In the mid 19th century, it was decided to build a proper shrine. This took the form of a tiny church fitted into the alleyway, designed by Virginio Vespagniani in a purist Neo-Classical style. The sponsors were Caterina and Alessandro Muti Papuzzuri-Savorelli, descendents of the original patron of the icon, and the project was completed in 1851. The church was inaugurated on 31 May in that year, but for some reason was not opened to the public until 1859.
In 1870, the sanctuary was given into the care of the Primaria Associazione Cattolica Promotrice di Buone Opere in Roma ("Principal Catholic Association for the Promotion of Good Works in Rome"), founded by Domenico Maria Jacobini with others and approved Pope Pius IX in the following year. The shrine remains the association's headquarters, and their major work is in administering it.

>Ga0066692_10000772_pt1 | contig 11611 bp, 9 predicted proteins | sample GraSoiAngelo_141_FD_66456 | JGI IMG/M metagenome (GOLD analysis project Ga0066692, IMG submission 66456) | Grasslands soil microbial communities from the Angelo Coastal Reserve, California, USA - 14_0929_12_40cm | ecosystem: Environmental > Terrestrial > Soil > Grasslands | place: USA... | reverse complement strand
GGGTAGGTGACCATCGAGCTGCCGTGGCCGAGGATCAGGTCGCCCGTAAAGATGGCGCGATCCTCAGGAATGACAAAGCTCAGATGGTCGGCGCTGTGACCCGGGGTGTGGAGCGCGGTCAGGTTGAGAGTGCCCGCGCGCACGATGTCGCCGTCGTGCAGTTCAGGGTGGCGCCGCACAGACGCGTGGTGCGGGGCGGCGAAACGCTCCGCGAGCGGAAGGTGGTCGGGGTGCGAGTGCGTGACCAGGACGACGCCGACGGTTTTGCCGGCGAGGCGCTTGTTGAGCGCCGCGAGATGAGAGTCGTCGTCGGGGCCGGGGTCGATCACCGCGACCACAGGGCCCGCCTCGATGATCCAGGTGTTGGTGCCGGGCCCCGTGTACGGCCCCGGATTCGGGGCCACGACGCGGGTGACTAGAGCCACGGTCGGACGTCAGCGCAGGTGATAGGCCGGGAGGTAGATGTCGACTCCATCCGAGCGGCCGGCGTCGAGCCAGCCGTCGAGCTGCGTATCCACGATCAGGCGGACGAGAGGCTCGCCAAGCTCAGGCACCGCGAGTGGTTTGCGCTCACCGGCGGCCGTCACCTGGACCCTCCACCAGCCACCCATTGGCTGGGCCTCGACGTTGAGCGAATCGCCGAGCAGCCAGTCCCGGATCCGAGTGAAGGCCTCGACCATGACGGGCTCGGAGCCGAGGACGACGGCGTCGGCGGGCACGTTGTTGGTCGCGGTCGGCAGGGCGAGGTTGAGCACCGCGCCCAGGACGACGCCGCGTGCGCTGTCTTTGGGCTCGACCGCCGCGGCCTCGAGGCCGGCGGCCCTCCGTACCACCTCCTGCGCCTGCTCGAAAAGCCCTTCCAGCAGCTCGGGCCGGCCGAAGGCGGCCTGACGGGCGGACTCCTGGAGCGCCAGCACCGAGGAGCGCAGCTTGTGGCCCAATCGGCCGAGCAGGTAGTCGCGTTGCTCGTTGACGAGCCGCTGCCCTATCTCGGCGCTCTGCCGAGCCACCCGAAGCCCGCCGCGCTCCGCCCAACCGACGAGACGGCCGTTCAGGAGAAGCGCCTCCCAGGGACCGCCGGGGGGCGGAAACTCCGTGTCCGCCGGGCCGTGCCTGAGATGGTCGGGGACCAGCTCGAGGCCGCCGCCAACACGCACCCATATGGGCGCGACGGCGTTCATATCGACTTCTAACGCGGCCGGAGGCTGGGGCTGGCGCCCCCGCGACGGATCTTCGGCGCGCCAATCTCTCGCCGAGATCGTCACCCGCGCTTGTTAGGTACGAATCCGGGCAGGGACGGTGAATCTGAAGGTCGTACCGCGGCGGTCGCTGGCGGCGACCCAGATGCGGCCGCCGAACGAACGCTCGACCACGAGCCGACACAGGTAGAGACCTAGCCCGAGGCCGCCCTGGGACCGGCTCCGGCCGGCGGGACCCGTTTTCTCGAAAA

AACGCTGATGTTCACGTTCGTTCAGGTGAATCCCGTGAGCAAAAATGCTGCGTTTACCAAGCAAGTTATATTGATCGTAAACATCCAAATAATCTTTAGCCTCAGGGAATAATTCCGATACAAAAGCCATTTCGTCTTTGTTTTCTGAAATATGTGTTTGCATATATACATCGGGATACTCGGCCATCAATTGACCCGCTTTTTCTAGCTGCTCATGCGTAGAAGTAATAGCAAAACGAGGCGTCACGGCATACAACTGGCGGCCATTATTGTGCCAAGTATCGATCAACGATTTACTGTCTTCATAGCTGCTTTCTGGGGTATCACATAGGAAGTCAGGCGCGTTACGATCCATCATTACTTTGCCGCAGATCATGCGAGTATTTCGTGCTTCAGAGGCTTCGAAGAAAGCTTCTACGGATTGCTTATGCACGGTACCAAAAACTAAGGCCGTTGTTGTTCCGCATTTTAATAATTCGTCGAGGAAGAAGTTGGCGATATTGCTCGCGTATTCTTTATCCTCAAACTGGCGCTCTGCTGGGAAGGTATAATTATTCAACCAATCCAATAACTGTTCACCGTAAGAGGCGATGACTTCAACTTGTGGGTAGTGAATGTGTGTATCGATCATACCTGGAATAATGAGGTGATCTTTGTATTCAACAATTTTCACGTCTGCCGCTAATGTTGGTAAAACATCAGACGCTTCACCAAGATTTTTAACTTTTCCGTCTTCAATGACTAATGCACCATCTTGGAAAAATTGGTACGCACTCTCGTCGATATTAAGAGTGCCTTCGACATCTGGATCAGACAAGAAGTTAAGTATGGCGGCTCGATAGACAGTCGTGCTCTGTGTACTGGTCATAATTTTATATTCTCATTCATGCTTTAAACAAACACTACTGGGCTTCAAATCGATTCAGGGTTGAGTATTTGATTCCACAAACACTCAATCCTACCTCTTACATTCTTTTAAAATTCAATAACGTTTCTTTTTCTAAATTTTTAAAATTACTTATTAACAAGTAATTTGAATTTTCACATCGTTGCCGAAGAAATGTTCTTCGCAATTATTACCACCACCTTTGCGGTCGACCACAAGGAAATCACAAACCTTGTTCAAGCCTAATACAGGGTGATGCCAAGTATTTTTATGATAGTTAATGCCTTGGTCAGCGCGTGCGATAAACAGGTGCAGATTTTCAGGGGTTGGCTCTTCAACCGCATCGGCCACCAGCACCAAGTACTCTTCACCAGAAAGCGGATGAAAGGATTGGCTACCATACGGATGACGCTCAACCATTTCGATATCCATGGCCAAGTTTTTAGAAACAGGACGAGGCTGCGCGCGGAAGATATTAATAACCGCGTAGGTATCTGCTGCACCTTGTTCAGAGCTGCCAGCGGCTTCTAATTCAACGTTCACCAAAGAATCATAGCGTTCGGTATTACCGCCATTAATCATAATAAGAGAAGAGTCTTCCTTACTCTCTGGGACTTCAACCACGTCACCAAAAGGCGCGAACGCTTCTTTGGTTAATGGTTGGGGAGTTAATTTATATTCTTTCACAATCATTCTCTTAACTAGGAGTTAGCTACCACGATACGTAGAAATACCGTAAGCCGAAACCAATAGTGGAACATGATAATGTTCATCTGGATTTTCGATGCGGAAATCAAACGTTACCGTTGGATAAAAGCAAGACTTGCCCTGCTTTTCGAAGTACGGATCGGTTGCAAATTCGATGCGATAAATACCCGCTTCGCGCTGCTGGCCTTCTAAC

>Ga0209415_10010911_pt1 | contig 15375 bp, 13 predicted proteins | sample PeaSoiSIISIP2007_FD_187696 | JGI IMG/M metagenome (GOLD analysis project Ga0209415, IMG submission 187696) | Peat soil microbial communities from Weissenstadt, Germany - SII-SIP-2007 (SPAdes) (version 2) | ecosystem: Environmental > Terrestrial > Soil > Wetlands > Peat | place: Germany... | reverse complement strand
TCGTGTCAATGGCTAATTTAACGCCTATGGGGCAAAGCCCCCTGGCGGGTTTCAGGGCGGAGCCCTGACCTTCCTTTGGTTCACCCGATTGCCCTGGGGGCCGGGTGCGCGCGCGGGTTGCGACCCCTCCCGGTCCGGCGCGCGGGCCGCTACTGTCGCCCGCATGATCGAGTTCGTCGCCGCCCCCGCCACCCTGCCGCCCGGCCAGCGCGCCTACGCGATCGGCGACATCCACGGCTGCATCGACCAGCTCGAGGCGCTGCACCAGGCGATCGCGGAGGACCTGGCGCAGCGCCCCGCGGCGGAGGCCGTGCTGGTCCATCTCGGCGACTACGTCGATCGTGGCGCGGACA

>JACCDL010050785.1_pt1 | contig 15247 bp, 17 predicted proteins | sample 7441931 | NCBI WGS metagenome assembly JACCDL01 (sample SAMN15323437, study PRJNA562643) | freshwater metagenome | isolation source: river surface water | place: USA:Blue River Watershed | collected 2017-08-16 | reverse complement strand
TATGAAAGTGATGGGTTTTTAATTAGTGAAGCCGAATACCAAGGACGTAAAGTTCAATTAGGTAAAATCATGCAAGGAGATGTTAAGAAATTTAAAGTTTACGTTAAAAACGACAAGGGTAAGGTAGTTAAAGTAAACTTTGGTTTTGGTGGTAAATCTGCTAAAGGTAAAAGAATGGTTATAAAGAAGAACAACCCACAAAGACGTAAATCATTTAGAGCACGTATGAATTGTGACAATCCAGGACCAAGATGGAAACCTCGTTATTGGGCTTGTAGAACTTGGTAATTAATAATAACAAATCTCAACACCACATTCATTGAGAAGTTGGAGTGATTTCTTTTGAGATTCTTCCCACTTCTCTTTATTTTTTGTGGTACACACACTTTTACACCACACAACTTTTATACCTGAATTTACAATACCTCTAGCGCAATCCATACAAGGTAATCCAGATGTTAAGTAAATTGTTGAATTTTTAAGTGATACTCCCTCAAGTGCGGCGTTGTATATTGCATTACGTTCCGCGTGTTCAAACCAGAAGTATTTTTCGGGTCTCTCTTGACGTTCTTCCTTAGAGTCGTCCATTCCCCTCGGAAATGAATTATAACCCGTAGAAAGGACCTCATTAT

In 1946, the icon was solemnly crowned. This involved fixing a jewelled plate to it in the form of a crown, and was a ceremony performed on many famous Roman icons of Our Lady until the mid 20th century. Since then, the practice has fallen completely out of favour and most such crowns have been removed -including the one here. However, Our Lady has been allowed to keep her little golden pectoral cross and chain.
The icon's popularity has meant that several of the city's Madonnelle are copies of it. Further, a modern parish church is dedicated to it -Santa Maria Causa Nostrae Laetitiae.
The church is incorporated into a larger building, and only has an exterior identity at the entrance.
The alley has high walls on either side, and the little façade is fitted in between these. A pair of Doric pilasters, cut by the side walls, supports an entablature fragment with modillions (little brackets) on its cornice. Into the rectangle thus created is inserted an arch springing from Doric imposts, and with its tympanum embellished with wrought iron work displaying the monogram AM for Ave Maria.
Above the entablature is a tablet with an epigraph composed by the Jesuit archaeologist Giuseppe Marchi, which reads: